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What Trump’s support says about the country 

There's a risk that I'm overreacting, but I'll ask this anyway: In Donald Trump's continuing strength, are we witnessing the rise of a disturbing new political movement rooted in nationalism and ethnic hatred?

I've been concerned about Trump's rantings for months, but until recently I thought he had no chance to be nominated, let alone be elected. Now, despite Ted Cruz's recent surge, I wouldn't bet against Trump. And just as scary is the racism and xenophobia that Trump's candidacy has unleashed.

Thousands of people are cheering him on at campaign events. In Iowa, in New Hampshire, in Arizona, South Carolina, Alabama.

How real is that support? It's hard to tell. But Trump is leading in nearly all the polls. And until this past weekend, none of Trump's outrages had dented his poll numbers - not his mocking of John McCain's Vietnam War record, not his slurs against Mexicans, not his call for keeping Muslims out of the country.

And late last week, the New England Police Benevolent Association - which represents about 200 local police and corrections-facility unions - endorsed Trump for president.

Will all of this translate into the Republican nomination? I still think not. Trump isn't the first American who has captured public enthusiasm by capitalizing on fear and bigotry. Usually, in the end, we come to our senses. And surely, one way or another, that'll happen before next November.

But that won't undo the immense damage Trump is doing, to the Republican Party, and to the entire country. And it won't cork the hatred he has set loose.

In the New York Times last weekend, Timothy Egan noted that several white supremacist leaders are publicly praising Trump.

Those few extremists "probably don't amount to a hill of beans," said Egan. "But what about the 35 percent of Republican voters, in the New York Times/CBS News poll, who say they're all in with the man siegheiled by aspiring brownshirts and men in white sheets?"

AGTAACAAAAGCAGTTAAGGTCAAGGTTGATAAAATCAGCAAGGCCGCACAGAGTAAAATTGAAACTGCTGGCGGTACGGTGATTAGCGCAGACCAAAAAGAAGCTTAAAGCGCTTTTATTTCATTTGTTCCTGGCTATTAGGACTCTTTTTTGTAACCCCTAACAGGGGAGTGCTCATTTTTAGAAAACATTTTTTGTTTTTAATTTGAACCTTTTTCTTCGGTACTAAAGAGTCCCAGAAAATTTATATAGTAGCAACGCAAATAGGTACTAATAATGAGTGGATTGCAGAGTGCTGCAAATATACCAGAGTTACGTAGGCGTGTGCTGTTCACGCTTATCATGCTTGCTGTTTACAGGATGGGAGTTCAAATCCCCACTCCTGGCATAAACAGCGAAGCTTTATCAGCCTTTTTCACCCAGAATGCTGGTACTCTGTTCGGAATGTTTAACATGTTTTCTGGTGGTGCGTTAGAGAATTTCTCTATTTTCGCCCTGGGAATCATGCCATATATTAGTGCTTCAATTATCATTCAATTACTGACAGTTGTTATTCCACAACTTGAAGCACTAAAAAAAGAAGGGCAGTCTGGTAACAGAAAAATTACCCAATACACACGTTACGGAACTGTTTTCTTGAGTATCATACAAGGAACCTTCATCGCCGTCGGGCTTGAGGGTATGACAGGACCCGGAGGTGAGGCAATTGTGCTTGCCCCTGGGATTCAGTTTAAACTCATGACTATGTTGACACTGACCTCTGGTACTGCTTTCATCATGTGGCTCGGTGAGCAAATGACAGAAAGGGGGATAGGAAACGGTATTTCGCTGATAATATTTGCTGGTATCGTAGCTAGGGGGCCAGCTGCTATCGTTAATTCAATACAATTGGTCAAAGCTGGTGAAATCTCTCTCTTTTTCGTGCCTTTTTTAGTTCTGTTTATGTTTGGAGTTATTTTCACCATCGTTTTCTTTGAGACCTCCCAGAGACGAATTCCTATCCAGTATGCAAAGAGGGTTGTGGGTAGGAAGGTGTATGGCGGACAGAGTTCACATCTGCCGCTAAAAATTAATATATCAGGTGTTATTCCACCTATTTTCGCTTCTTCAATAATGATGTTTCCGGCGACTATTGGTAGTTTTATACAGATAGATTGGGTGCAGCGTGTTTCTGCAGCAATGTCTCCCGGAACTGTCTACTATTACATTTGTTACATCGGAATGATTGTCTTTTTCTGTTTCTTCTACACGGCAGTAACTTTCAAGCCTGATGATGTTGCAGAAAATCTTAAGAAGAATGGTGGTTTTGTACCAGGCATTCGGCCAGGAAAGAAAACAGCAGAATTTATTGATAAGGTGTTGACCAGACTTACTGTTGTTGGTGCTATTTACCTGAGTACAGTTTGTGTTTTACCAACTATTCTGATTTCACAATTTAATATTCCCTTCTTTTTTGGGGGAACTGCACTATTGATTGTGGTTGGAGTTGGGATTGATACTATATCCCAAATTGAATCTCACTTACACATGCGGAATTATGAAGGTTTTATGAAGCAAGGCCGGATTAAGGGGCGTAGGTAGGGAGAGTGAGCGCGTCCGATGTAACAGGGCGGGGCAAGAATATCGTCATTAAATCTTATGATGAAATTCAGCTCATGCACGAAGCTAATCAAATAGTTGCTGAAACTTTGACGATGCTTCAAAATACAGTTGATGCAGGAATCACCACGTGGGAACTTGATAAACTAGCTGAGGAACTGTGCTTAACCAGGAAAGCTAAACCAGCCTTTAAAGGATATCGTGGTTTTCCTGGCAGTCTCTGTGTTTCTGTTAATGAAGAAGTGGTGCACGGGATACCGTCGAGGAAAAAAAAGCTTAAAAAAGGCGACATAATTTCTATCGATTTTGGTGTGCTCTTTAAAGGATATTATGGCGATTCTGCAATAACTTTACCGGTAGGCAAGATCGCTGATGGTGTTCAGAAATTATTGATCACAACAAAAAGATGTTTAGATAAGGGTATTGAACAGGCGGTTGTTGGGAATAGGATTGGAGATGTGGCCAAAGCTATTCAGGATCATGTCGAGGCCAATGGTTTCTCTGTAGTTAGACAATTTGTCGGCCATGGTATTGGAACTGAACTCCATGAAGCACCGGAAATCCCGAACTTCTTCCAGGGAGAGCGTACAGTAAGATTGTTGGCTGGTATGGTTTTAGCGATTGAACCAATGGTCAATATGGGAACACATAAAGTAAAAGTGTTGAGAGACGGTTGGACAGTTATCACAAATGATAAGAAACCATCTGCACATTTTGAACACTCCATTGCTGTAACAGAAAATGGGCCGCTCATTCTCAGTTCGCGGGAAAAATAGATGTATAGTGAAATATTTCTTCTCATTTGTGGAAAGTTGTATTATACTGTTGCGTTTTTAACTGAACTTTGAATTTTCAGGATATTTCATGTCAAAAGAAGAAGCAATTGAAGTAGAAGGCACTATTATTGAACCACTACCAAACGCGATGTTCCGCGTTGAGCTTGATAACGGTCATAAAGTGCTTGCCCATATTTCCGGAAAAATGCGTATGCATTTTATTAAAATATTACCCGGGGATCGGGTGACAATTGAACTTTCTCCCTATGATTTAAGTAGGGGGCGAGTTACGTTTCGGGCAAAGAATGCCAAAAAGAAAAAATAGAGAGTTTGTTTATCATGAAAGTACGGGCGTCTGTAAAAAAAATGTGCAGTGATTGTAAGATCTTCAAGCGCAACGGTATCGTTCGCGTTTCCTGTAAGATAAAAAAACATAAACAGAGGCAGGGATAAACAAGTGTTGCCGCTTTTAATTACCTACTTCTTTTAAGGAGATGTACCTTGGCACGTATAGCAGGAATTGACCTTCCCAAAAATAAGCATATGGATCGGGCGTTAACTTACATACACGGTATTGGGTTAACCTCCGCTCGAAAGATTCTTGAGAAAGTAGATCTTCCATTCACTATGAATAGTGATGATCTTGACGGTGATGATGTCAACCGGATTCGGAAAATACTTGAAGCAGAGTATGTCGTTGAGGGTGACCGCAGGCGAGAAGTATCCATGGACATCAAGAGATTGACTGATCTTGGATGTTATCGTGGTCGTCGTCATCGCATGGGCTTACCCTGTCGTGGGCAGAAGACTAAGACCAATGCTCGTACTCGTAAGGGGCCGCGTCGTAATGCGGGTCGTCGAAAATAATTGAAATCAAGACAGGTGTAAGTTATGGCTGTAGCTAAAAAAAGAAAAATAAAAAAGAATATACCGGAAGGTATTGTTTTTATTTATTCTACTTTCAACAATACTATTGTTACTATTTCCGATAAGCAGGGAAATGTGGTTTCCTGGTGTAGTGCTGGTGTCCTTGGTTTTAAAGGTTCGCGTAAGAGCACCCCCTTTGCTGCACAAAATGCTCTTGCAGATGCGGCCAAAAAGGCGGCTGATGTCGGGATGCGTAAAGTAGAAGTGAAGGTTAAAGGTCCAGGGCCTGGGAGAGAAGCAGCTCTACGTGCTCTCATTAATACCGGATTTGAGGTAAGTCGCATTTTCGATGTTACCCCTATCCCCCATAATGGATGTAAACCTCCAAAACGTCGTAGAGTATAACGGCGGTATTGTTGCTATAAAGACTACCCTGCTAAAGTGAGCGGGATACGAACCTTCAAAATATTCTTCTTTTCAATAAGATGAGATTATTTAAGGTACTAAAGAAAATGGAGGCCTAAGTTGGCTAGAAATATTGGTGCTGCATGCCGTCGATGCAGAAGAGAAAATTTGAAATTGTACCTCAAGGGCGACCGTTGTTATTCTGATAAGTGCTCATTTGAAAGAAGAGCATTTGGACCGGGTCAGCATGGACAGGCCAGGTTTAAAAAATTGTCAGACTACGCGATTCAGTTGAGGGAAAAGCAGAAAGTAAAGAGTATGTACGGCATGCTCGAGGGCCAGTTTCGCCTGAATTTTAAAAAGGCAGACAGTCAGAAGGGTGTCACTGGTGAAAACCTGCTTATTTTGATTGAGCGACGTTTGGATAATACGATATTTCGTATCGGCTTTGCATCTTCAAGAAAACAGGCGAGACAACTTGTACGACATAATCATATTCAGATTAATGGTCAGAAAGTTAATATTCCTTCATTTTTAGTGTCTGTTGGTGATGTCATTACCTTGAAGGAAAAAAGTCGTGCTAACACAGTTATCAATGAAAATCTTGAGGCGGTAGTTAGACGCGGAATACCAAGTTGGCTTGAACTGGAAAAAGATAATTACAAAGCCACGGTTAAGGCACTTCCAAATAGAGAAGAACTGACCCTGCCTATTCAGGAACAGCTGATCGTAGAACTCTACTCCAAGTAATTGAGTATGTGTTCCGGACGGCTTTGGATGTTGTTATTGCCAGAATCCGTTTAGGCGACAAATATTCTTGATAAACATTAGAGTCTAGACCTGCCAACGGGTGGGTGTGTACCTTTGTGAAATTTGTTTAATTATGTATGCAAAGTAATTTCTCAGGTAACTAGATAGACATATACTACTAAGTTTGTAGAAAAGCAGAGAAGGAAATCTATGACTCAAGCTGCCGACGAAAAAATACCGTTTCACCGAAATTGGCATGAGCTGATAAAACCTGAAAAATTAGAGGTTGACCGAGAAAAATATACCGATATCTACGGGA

"What he's done is to give marginalized Americans permission to hate," Egan said.

"Donald Trump isn't the problem," said the headline on a Slate article. "It's time we face the fact that he's just channeling the bigotry of the Republican Party's base."

Actually, Trump seems to be channeling the bigotry - and the hatred and anger - of people of all political persuasions. It's hard to calculate how much deeper his support runs than the crowds turning out at his rallies. But we have no reason to think they're all Republicans. No reason at all.

"Well, if the media would just quit paying attention to him," more than one person has said to me. On the contrary, the media need to keep up the coverage, and all of us need to pay attention - to what Trump says, how the public is responding, and what that says about this country.

Trump's rivals seem paralyzed, trapped between wanting to pull the campaign in a saner direction and not wanting to offend his supporters. Republican Party leaders are apparently taking him seriously, at last, and are discussing ways to keep the nomination out of his hands.

But their goal is just to keep him from destroying their party's reputation and its chance to win the presidency and keep control of the House and the Senate. Hardly any are speaking out against the language - and the man himself - as contrary to American values. Hardly any are warning that Trump's rants can inspire violence and hatred. Hardly any have noted that he is a threat to the country, its citizens, and its reputation abroad.

Their silence speaks volumes, about them, and about their principles. And their silence, like the roars of the crowds at the Trump rallies, suggests a danger every bit as scary as the terrorism they're obsessed with.

Note that it's the xenophobic Cruz who is gaining on Trump.

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